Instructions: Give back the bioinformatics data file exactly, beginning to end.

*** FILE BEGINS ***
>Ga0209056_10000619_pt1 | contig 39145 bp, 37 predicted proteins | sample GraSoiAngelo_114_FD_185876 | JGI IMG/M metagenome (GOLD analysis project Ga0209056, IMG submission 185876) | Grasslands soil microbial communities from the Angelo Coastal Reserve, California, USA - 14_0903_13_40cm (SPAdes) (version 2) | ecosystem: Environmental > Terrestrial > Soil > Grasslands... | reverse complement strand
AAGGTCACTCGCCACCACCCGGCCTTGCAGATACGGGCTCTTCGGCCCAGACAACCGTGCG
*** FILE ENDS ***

>Ga0209056_10000619_pt1 | contig 39145 bp, 37 predicted proteins | sample GraSoiAngelo_114_FD_185876 | JGI IMG/M metagenome (GOLD analysis project Ga0209056, IMG submission 185876) | Grasslands soil microbial communities from the Angelo Coastal Reserve, California, USA - 14_0903_13_40cm (SPAdes) (version 2) | ecosystem: Environmental > Terrestrial > Soil > Grasslands... | reverse complement strand
AAGGTCACTCGCCACCACCCGGCCTTGCAGATACGGGCTCTTCGGCCCAGACAACCGTGCG